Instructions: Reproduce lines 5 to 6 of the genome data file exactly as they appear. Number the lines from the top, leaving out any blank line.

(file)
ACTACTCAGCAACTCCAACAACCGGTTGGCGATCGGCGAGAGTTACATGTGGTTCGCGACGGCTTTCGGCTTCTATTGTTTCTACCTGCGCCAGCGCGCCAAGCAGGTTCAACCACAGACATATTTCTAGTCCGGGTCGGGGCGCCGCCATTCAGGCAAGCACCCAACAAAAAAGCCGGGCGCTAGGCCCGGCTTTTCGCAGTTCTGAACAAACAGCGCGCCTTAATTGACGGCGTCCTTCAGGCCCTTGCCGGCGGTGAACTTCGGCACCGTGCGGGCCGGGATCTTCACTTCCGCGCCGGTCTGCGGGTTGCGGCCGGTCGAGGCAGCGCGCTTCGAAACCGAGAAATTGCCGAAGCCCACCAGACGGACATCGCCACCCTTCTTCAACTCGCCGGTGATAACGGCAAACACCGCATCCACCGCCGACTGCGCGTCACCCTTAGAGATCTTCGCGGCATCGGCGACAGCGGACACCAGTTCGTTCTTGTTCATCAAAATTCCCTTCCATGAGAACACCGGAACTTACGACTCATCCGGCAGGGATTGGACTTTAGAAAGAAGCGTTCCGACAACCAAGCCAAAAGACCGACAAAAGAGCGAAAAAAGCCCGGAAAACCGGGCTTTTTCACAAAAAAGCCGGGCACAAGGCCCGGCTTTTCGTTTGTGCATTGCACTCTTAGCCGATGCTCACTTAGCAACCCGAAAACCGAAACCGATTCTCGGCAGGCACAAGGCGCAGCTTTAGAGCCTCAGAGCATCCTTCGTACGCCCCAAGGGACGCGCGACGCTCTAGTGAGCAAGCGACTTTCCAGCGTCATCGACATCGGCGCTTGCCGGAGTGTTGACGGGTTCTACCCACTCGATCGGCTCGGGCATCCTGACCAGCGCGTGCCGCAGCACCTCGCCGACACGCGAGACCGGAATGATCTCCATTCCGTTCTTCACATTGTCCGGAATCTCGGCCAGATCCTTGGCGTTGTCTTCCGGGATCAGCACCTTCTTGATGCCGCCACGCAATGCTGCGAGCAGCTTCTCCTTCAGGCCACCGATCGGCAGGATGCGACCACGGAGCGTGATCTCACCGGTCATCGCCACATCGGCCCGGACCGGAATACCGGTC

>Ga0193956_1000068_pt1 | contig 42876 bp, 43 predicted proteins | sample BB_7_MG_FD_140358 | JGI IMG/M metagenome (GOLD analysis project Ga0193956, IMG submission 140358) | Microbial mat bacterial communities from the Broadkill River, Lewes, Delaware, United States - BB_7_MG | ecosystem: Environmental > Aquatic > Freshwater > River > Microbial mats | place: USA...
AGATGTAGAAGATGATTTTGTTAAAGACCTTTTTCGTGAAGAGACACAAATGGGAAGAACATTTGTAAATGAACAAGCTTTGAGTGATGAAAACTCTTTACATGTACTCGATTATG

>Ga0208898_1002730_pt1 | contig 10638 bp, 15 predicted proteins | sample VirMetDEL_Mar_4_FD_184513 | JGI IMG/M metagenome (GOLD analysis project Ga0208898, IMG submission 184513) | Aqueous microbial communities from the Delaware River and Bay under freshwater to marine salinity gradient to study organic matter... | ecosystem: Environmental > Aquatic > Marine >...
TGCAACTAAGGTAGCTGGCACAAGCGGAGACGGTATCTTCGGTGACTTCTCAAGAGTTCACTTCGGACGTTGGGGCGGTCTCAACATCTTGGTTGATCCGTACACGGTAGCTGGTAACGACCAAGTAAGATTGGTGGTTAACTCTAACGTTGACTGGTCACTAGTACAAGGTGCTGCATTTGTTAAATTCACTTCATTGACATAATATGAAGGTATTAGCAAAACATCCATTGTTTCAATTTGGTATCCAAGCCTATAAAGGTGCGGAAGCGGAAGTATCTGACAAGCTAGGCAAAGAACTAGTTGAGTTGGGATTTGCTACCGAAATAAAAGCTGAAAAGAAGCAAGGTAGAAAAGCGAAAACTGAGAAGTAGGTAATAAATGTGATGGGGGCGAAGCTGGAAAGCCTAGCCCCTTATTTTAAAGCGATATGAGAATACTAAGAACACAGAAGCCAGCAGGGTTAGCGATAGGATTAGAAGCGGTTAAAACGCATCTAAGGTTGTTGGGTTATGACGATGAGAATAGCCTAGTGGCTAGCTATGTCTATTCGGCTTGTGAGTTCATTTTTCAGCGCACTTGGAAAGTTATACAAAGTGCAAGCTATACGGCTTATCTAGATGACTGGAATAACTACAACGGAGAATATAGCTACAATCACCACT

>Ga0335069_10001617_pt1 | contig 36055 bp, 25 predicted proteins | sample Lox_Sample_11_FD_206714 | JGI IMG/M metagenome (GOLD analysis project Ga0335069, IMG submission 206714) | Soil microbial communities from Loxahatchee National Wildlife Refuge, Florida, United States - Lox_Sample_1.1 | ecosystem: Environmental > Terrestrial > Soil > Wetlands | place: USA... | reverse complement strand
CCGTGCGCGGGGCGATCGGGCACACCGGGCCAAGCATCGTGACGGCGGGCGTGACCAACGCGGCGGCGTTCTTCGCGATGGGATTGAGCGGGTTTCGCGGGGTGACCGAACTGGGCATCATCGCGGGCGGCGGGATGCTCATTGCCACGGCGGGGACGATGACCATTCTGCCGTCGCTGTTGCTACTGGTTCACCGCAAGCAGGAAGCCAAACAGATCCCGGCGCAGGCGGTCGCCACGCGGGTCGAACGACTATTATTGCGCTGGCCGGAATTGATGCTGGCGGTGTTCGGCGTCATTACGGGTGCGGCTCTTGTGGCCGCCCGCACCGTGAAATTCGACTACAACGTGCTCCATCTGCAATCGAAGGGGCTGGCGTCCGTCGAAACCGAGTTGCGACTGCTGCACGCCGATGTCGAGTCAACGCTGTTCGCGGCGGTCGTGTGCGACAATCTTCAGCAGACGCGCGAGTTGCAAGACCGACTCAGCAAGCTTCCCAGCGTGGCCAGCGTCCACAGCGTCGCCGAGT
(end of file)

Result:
TGCAACTAAGGTAGCTGGCACAAGCGGAGACGGTATCTTCGGTGACTTCTCAAGAGTTCACTTCGGACGTTGGGGCGGTCTCAACATCTTGGTTGATCCGTACACGGTAGCTGGTAACGACCAAGTAAGATTGGTGGTTAACTCTAACGTTGACTGGTCACTAGTACAAGGTGCTGCATTTGTTAAATTCACTTCATTGACATAATATGAAGGTATTAGCAAAACATCCATTGTTTCAATTTGGTATCCAAGCCTATAAAGGTGCGGAAGCGGAAGTATCTGACAAGCTAGGCAAAGAACTAGTTGAGTTGGGATTTGCTACCGAAATAAAAGCTGAAAAGAAGCAAGGTAGAAAAGCGAAAACTGAGAAGTAGGTAATAAATGTGATGGGGGCGAAGCTGGAAAGCCTAGCCCCTTATTTTAAAGCGATATGAGAATACTAAGAACACAGAAGCCAGCAGGGTTAGCGATAGGATTAGAAGCGGTTAAAACGCATCTAAGGTTGTTGGGTTATGACGATGAGAATAGCCTAGTGGCTAGCTATGTCTATTCGGCTTGTGAGTTCATTTTTCAGCGCACTTGGAAAGTTATACAAAGTGCAAGCTATACGGCTTATCTAGATGACTGGAATAACTACAACGGAGAATATAGCTACAATCACCACT

>Ga0335069_10001617_pt1 | contig 36055 bp, 25 predicted proteins | sample Lox_Sample_11_FD_206714 | JGI IMG/M metagenome (GOLD analysis project Ga0335069, IMG submission 206714) | Soil microbial communities from Loxahatchee National Wildlife Refuge, Florida, United States - Lox_Sample_1.1 | ecosystem: Environmental > Terrestrial > Soil > Wetlands | place: USA... | reverse complement strand